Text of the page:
One of the most interesting figures for me in Budget 2016 is the number 43, that wasn’t actually in the Budget itself. It is the percentage increase in references to “science” in Budget 2016 over last year’s budget (when adjusted for the length of the document). With $95 million additional annual ongoing funding for the granting councils, and investments in organizations such as Genome Canada and Mitacs, some of the research community’s key needs were clearly heard by the new Government.
But there was an even more staggering percentage figure that can be extrapolated from the Budget, and that is the adjusted increase in references to infrastructure – 6808%. That isn’t a typo. Budget 2016 mentions infrastructure 253 times, while the previous Budget, though twice the length, used the word only 7 times.
A significant number of these references relate to the Post-Secondary Institutions Investment Fund, which will allow institutions to upgrade their facilities. While these investments are vital to the physical requirements of higher education institutions, we need to ensure that digital research infrastructure (DRI) is similarly supported.
CANARIE manages one of the key components for Canada’s DRI, the high-speed national network, which in partnership with provincial and territorial networks, connects Canadian research facilities and higher ed institutions to one another and to their international peers. Where students and researchers once collaborated in person, information now flows seamlessly internationally. For example, the CANARIE network helps enable ongoing collaboration between the TRIUMF national laboratory for particle and nuclear physics in Vancouver and the Large Hadron Collider near Geneva. CANARIE was fortunate to have its funding from the Government of Canada renewed in Budget 2015, allowing us to continue evolve the network and other digital infrastructure tools and services to meet the needs of Canadians.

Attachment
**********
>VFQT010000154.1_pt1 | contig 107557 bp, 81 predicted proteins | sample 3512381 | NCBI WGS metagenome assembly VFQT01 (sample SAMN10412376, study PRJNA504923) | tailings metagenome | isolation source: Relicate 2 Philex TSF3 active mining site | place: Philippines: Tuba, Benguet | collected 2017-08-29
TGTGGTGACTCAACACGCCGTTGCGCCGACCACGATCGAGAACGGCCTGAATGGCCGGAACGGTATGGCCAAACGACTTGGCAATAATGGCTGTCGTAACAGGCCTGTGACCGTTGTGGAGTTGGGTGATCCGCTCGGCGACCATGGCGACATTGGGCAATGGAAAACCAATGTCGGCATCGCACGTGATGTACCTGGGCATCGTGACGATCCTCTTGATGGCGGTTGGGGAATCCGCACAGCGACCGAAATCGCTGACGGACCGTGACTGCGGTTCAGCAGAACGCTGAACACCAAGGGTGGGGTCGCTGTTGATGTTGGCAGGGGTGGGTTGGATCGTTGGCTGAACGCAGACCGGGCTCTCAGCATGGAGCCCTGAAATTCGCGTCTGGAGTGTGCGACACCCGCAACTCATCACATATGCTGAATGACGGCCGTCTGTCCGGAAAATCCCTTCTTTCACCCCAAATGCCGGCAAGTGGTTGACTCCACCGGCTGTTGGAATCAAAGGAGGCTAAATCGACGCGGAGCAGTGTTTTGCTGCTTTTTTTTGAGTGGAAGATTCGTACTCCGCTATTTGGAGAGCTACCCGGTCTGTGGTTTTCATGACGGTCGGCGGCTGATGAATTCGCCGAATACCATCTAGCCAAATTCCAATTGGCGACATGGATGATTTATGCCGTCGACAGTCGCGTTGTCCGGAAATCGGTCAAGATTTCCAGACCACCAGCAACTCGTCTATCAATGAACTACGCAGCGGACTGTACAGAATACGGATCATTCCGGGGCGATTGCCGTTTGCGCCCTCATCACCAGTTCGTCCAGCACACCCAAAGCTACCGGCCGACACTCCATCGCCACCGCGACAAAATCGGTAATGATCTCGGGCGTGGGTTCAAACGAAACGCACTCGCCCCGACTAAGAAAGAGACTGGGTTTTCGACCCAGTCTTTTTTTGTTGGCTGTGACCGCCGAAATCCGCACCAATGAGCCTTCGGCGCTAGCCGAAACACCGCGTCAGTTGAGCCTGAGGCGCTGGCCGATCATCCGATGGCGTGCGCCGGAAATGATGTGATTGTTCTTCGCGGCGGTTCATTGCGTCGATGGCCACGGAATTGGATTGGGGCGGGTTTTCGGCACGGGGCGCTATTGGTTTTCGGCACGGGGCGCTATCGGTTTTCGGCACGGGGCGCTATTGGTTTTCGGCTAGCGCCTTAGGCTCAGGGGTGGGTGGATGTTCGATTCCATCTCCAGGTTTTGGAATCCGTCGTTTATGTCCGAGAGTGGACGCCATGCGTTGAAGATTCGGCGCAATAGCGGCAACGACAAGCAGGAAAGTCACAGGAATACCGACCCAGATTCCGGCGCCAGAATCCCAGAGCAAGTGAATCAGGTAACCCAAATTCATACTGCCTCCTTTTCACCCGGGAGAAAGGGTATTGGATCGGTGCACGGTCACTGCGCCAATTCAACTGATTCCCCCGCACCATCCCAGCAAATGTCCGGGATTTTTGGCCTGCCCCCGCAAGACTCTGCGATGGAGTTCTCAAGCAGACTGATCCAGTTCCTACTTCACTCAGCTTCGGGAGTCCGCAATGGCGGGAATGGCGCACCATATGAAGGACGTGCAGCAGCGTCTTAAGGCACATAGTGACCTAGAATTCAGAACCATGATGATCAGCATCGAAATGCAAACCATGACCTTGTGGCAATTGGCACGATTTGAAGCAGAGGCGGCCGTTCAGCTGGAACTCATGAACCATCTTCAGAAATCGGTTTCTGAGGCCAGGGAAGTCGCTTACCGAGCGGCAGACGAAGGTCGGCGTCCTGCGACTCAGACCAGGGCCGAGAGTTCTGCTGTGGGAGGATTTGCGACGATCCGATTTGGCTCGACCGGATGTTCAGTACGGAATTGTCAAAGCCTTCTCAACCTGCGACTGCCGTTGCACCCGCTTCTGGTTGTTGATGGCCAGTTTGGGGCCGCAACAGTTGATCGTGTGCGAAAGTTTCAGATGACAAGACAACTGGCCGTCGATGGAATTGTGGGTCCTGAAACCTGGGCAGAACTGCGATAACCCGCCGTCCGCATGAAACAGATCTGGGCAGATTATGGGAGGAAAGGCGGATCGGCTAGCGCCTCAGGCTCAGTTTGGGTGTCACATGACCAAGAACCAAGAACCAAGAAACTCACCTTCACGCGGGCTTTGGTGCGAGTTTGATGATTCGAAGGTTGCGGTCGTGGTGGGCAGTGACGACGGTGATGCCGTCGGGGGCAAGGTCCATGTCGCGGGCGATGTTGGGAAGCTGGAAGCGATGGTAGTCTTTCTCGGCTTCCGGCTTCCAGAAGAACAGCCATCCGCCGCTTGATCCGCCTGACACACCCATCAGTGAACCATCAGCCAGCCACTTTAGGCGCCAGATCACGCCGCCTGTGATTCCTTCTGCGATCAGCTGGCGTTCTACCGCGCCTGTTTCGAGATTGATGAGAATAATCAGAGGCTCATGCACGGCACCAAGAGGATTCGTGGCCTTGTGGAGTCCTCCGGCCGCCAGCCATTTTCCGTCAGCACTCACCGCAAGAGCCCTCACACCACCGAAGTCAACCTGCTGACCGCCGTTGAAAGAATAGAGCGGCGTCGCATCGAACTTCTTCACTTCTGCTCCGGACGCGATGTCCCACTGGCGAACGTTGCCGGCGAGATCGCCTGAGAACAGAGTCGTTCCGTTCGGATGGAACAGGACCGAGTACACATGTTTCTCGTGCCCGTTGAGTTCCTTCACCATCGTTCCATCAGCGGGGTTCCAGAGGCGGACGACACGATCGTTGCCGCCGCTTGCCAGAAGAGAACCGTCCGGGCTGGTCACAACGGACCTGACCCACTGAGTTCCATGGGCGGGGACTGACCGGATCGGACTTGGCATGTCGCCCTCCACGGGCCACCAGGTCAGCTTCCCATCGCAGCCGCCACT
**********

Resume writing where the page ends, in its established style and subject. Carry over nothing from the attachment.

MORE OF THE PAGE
But networking is just one of four pillars vital to a functioning DRI ecosystem – the other three being computing, software, and data storage. To think of it in terms of your own laptop or tablet, the network is the Internet that you connect to over Wi-Fi, computing is the processor, the software is the operating system, the browser or other applications, and data storage is the hard drive.
Under the last Government, Industry Canada initiated a consultation to a begin developing a medium- to long-term strategy for DRI in Canada, recognizing that changes associated with data- and compute-intensive research “provide exciting new opportunities for discovery but also create new demands for the tools and infrastructure needed to carry out this work.” Stakeholders in the research and innovation community, including CANARIE, also recognized the importance of coordinating a vision for Canada’s DRI ecosystem, coming together to form The Leadership Council for Digital Infrastructure.
We are pleased that under its new name of “Innovation, Science and Economic Development”, the Government of Canada will be continuing with this DRI strategy development under the leadership of Science Minister Kirsty Duncan, because the future – both generally and in science, research and innovation – is online; the world has gone digital and there’s no indication we will go back! This Government has clearly recognized the need to get Canadians connected: the $500 million set aside over the next 5 years to get rural and remote communities online, building on the previous Government’s Connecting Canadians Program, is testament to this. But as Canada seeks to grow and maintain its position as a science and innovation leader, ensuring proper digital infrastructure is vital to making the most of other government investments – not only for individuals and businesses, but also in support of researchers and innovators.
The extra investments pledged to the granting councils in Budget 2016 will almost certainly lead to greater DRI usage, as more and more data-intensive research is enabled. To fully leverage the investments Budget 2016 is making in science and research, Canada’s DRI ecosystem must also evolve. This is indeed a very transformative and exciting time for Canada. We look forward to working with Minister Duncan and our stakeholders to maximize Canada’s performance in the digital economy.